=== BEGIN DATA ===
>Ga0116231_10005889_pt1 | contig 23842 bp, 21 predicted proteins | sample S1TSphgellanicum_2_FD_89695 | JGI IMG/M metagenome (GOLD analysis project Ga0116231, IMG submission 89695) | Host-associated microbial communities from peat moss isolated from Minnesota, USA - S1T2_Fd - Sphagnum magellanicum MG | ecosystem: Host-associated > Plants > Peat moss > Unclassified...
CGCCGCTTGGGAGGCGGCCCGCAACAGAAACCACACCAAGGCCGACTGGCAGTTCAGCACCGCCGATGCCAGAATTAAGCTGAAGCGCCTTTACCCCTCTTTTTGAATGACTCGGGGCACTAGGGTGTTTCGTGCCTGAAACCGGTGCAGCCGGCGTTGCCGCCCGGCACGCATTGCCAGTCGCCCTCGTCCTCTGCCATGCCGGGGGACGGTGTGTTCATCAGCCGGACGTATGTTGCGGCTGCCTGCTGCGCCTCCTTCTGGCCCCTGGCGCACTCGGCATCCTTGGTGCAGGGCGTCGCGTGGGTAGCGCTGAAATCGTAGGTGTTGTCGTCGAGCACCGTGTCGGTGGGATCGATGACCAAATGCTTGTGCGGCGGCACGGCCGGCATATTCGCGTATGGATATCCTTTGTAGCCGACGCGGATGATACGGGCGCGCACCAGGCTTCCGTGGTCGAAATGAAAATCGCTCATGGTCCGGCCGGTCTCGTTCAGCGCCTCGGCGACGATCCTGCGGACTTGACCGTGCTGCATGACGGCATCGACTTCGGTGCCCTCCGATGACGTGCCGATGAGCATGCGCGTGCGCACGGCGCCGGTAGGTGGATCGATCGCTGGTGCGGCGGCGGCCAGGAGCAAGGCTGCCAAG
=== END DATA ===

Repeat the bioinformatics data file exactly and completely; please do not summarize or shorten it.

>Ga0116231_10005889_pt1 | contig 23842 bp, 21 predicted proteins | sample S1TSphgellanicum_2_FD_89695 | JGI IMG/M metagenome (GOLD analysis project Ga0116231, IMG submission 89695) | Host-associated microbial communities from peat moss isolated from Minnesota, USA - S1T2_Fd - Sphagnum magellanicum MG | ecosystem: Host-associated > Plants > Peat moss > Unclassified...
CGCCGCTTGGGAGGCGGCCCGCAACAGAAACCACACCAAGGCCGACTGGCAGTTCAGCACCGCCGATGCCAGAATTAAGCTGAAGCGCCTTTACCCCTCTTTTTGAATGACTCGGGGCACTAGGGTGTTTCGTGCCTGAAACCGGTGCAGCCGGCGTTGCCGCCCGGCACGCATTGCCAGTCGCCCTCGTCCTCTGCCATGCCGGGGGACGGTGTGTTCATCAGCCGGACGTATGTTGCGGCTGCCTGCTGCGCCTCCTTCTGGCCCCTGGCGCACTCGGCATCCTTGGTGCAGGGCGTCGCGTGGGTAGCGCTGAAATCGTAGGTGTTGTCGTCGAGCACCGTGTCGGTGGGATCGATGACCAAATGCTTGTGCGGCGGCACGGCCGGCATATTCGCGTATGGATATCCTTTGTAGCCGACGCGGATGATACGGGCGCGCACCAGGCTTCCGTGGTCGAAATGAAAATCGCTCATGGTCCGGCCGGTCTCGTTCAGCGCCTCGGCGACGATCCTGCGGACTTGACCGTGCTGCATGACGGCATCGACTTCGGTGCCCTCCGATGACGTGCCGATGAGCATGCGCGTGCGCACGGCGCCGGTAGGTGGATCGATCGCTGGTGCGGCGGCGGCCAGGAGCAAGGCTGCCAAG